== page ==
## Exit slip line graphs.docx - Section 3: Closure

# Line Graph Activity

Lesson 21 of 23

## Objective: The students will be able to analyze real life information from a table and display it in a line graph.

## Big Idea: Data collected is represented in tables and the students will need to choose what they want to represent in their line graph.

*80 minutes*

#### DO NOW

*20 min*

The students will be working on the worksheet Deet’s Treats. (Holt, 2007). I chose this worksheet because it represents the line graphs with intervals on both the x and y axis. The problem starts out with taking the information from the 3 graphs and putting it back into a table. It also incorporates conversions and misleading graphs.** (SMP 1, 2, 6)**

#### Resources

*expand content*

Pass out the tables of information to each student. Ask them why the information In the tables have to represented in a line graph? (shows change over time). Ask if there are different ways to represent the data in the tables (monthly, weekly, yearly) As you ask questions and befoer you get responses, have the studetns do a **think-pair-share.**Allow students time to choose which table of information they are going to use. Pass out grid paper and instruct the students to make a line graph to represent their data set. As students start to work, be looking for the following in their line graphs:

Title

X and y axis

Time on the x axis

Frequency on the y axis

Scale and equal intervals, scale starting at zero

Dots connected by lines.

Label on x and y axis

Collect graphs for evidence of student learning.

**Tools: graph paper**

**(SMP 3 and 6)**

*expand content*

#### Closure

*10 min*

The students will be using an exit slip to reflect on their learning. The exit slip consists of 3 graphs. They will need to match the line graph to the scenario given. This is an abstract way of looking at graphs. An understanding of how constant speed and acceleration look in a line graph will need to be applied here. For example, a flat line means stopped and a positive line means acceleration.

**(SMP 1,2,6)**

*expand content*

*Responding to Michelle Schade*

Thanks! clayton.betsy@battlegroundps.org

| 11 months ago | Reply

*Responding to Betsy Clayton*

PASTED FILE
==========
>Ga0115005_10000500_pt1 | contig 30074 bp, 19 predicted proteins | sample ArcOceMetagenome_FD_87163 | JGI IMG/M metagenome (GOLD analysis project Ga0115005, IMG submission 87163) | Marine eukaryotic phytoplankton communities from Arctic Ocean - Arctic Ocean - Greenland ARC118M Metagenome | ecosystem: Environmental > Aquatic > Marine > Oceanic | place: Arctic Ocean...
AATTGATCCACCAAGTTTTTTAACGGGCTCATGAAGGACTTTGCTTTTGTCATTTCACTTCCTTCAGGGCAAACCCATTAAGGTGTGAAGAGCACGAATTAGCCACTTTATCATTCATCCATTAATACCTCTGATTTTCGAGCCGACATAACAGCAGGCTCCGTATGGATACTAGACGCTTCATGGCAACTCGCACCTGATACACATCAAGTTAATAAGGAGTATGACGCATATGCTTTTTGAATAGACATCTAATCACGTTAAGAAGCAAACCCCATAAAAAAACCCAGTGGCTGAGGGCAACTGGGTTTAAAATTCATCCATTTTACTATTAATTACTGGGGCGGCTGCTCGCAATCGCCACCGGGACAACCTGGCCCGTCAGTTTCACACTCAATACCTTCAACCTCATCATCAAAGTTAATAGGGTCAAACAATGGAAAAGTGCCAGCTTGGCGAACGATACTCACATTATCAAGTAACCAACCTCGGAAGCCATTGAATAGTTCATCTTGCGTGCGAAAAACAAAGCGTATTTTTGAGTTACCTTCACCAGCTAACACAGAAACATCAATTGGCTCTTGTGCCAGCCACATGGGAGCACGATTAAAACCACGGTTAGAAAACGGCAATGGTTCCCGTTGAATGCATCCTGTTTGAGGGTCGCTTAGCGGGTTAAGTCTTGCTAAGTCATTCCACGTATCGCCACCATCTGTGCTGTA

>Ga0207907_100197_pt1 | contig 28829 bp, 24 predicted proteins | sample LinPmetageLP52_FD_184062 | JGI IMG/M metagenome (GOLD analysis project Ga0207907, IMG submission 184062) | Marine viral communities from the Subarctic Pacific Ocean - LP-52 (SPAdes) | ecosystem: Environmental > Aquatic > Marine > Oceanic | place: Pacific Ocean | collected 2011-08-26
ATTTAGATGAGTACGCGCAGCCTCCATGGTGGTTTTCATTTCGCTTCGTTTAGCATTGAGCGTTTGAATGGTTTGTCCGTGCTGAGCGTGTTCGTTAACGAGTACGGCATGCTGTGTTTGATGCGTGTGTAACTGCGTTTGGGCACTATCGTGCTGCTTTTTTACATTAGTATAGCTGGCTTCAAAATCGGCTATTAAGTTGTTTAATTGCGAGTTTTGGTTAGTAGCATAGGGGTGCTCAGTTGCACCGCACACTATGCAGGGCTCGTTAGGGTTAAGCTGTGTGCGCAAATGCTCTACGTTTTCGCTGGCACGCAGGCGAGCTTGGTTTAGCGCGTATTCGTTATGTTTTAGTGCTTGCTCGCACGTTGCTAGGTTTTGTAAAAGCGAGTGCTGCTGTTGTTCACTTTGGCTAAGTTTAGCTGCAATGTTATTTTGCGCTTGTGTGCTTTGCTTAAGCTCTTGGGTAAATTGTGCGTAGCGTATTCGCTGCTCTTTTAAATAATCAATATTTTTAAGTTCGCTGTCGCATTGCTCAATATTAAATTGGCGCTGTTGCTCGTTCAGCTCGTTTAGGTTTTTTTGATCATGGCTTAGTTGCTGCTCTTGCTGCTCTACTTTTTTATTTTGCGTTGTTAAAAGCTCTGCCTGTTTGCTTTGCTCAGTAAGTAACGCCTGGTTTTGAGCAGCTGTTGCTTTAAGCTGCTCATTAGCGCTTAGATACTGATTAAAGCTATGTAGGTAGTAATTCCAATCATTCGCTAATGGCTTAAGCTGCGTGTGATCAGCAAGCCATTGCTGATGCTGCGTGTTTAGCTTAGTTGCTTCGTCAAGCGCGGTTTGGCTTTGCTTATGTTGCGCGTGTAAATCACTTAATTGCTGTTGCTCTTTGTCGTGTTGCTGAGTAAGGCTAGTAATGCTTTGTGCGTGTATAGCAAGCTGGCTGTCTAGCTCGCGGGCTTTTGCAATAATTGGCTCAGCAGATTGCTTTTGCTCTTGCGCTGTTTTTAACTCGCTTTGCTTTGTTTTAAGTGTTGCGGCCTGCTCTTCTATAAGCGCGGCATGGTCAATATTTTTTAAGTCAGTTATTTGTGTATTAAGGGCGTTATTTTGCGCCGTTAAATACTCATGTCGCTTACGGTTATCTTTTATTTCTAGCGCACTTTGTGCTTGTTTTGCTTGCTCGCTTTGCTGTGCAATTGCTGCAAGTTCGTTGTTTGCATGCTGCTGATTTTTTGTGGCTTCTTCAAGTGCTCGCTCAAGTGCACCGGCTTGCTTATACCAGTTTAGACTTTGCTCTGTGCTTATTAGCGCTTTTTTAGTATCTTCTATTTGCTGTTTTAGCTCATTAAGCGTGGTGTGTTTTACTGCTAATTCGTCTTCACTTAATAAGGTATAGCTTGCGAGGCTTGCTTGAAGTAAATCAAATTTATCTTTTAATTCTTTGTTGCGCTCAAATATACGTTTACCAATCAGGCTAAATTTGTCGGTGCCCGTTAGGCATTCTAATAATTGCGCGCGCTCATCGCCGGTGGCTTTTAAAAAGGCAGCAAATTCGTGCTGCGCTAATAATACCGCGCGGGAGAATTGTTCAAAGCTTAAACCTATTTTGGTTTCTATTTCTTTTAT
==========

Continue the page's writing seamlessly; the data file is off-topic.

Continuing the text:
Send me your email address and I will forward them to you.

| 11 months ago | Reply

I can't seem to download the PDFs. Is there any way I can get those? Thanks!

| 11 months ago | Reply*expand comments*

##### Similar Lessons

Environment: Urban

###### The Egg in a Flask Mystery (Day 1 of 2)

*Favorites(24)*

*Resources(18)*

Environment: Suburban

###### Median, Mode, and Range

*Favorites(16)*

*Resources(25)*

Environment: Urban

- LESSON 1: Statistically Speaking....
- LESSON 2: What Does the Data Tell Us? Describing Data
- LESSON 3: Describing Data Activity
- LESSON 4: Analyze this! Mean Median Mode and Range
- LESSON 5: Analyze This Part 2!
- LESSON 6: What's Your Frequency? Analyzing and Creating Frequency Tables and Line Plots
- LESSON 7: Line Plot Activity
- LESSON 8: Box and Whiskers... Analyzing and Creating
- LESSON 9: Box and Whiskers Activity
- LESSON 10: Hilarious Histograms. Analzying and Creating
- LESSON 11: Histogram activity
- LESSON 12: Mean absolute deviation. What does it mean?
- LESSON 13: What's in your name?
- LESSON 14: Misleading_Leading_Graphs
- LESSON 15: Say it with Stats! Review
- LESSON 16: Bar none. Analyzing and creating bar graphs
- LESSON 17: Bar Graph Activity
- LESSON 18: Analyzing and Creating Circle Graphs
- LESSON 19: Circle Graph Activity
- LESSON 20: Line me up. Analzying and Creating Line Graphs
- LESSON 21: Line Graph Activity
- LESSON 22: Places Everyone. Analyzing and Creating Stem and Leaf Plots.
- LESSON 23: Stem and Leaf Plots_Activity